David Frost, the UK’s chief negotiator in Brussels, is understood to have informed EU diplomats last week that the British government hopes to secure a looser agreement with the bloc, with less stringent requirements for regulatory alignment.
The Withdrawal Agreement negotiated by the previous government set out a number of conditions to retain a “level playing field” on environmental rules, while under the controversial ‘backstop’ the UK would commit to adhering to some EU green protections.
Draft Agreement on the withdrawal of the United Kingdom of Great Britain and Northern Ireland from the European Union and the European Atomic Energy Community
20 Nov 2018
Prime minister Boris Johnson is fiercely opposed to the current backstop, which would come into force after the end of a transition period if the UK and EU fail to sign a future trade deal that avoids a hard border in Ireland.
Frost told diplomats that the backstop should be stripped of several key elements, including article 10 on agricultural and environmental rules, according to BBC journalist Adam Flemming.
The FT reports that the European Commission told member states earlier this week that the UK government intended to diverge from EU standards, calling for a more limited set of level playing field obligations on issues such as social and environmental standards.
However, DEFRA has repeatedly said the government is committed to upholding green protections after Brexit.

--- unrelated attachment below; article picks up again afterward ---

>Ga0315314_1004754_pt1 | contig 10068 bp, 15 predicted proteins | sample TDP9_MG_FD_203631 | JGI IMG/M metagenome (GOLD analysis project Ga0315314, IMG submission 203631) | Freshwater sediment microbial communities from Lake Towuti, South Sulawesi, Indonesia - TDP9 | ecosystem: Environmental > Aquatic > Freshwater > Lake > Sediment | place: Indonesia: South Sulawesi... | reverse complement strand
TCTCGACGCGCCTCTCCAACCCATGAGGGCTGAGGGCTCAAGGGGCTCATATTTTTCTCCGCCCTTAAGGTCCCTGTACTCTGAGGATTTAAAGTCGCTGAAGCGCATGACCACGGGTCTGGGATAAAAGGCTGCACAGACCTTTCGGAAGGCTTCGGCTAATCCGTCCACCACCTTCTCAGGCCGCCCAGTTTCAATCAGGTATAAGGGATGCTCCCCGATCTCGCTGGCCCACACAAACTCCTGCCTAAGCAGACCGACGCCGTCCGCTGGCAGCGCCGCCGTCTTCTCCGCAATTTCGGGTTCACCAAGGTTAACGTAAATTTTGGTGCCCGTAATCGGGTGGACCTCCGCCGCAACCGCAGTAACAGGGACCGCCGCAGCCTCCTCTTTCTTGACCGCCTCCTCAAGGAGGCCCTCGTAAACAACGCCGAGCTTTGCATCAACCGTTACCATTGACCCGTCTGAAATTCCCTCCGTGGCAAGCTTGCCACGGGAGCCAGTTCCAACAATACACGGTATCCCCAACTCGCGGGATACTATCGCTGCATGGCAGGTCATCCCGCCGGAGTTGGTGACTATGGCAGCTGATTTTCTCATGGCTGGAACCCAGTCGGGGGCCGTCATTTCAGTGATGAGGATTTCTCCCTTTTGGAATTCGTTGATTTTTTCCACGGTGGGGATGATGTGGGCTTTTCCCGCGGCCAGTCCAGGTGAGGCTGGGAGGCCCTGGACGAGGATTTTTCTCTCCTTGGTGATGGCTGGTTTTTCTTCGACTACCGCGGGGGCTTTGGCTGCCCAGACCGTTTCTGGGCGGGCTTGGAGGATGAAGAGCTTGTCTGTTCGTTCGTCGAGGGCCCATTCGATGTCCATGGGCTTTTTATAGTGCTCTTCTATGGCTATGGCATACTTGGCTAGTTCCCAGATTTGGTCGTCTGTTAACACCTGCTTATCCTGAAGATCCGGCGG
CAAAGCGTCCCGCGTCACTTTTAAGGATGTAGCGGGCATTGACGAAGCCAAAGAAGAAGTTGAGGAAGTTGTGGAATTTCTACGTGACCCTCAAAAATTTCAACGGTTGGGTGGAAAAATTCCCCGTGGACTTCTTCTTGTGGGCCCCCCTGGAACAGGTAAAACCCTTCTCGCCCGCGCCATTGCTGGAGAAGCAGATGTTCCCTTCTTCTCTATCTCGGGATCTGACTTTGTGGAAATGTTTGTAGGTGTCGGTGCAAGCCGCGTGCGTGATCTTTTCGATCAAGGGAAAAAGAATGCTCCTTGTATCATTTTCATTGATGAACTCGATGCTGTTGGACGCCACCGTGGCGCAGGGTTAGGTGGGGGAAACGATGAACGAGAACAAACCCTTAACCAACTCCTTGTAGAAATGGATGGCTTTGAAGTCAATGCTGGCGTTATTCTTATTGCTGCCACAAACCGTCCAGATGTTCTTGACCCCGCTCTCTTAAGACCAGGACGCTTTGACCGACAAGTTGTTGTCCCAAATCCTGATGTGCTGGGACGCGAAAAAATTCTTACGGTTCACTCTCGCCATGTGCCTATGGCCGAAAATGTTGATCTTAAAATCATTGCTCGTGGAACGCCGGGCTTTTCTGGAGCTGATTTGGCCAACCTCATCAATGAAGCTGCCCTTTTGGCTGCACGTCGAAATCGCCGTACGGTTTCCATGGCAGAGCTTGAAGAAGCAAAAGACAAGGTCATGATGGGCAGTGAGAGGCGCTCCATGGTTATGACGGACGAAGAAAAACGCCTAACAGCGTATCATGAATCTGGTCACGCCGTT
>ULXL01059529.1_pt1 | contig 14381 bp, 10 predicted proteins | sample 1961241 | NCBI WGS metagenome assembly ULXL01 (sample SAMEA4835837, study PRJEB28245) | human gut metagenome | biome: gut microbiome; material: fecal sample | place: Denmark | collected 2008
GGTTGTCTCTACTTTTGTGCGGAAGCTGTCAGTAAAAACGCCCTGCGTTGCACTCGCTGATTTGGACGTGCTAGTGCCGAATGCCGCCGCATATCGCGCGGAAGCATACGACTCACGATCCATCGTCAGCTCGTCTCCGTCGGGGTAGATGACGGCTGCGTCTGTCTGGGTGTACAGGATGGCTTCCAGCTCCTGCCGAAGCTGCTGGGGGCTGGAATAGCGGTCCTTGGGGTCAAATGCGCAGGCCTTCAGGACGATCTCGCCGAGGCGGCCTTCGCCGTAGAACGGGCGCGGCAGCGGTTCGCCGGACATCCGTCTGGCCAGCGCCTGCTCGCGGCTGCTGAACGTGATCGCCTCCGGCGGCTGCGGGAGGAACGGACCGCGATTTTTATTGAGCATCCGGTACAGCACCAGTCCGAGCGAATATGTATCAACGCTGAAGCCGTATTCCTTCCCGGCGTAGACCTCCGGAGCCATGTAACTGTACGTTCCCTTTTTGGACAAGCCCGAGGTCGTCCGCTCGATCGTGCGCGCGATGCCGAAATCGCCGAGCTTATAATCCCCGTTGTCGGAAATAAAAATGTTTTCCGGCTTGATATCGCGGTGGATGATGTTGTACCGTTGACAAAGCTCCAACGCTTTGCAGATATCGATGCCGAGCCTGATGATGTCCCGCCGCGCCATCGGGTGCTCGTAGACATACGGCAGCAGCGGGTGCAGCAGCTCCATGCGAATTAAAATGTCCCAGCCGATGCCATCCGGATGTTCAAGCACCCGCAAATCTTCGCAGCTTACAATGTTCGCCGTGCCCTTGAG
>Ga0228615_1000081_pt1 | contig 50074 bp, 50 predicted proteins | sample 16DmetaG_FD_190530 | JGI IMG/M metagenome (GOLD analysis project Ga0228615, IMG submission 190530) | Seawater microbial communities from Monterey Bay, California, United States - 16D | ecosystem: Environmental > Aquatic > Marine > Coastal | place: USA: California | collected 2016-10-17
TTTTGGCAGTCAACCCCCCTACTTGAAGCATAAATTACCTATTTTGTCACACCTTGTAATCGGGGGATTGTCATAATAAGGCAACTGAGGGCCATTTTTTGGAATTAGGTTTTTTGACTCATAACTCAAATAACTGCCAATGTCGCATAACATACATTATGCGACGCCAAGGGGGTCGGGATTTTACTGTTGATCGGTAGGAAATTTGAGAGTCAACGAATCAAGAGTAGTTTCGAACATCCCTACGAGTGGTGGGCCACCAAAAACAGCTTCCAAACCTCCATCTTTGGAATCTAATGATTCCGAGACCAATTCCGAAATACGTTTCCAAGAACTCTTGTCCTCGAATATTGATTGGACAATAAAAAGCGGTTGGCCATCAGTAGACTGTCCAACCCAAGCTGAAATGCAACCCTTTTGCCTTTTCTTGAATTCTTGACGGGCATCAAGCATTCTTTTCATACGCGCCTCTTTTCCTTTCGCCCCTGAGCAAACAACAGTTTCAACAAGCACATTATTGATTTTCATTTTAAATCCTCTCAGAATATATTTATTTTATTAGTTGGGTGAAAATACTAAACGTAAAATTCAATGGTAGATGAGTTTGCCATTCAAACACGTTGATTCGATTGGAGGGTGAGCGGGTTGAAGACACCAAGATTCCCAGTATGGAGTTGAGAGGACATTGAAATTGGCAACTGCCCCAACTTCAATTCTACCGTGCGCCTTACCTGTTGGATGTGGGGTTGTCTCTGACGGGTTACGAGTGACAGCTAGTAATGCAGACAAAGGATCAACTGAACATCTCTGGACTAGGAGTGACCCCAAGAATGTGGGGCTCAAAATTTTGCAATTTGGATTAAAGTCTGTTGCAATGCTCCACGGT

“As we have already made very clear, we will not weaken any of our high environmental or animal welfare standards when we have left the EU on 31 October,” a department spokesperson told ENDS this week. “Where possible we will even look to enhance these standards even further.”
Environmental group coalition Greener UK said EU negotiators were not the only people to be “alarmed” by the reports.
Shaun Spiers, Greener UK chair and director of Green Alliance, told ENDS yesterday that environmental campaigners are increasingly worried “that the government’s post-Brexit vision is of a low-standards Britain leaning towards US-style regulation”.
Meanwhile, David Gauke, the former justice minister who was stripped of the Conservative Party whip after voting to block no deal, said the news shows “the government doesn’t have a credible proposal to replace the backstop. That means, without parliament intervening, we’d crash out on 31 October.”
A Commission spokeswoman confirmed that technical meetings between the UK and the EU are taking place today. “For progress to be made in the talks it remains crucial that the EU does receive concrete proposals on all changes that the UK would like to see. Of course in compatibility with the Withdrawal Agreement,” she added.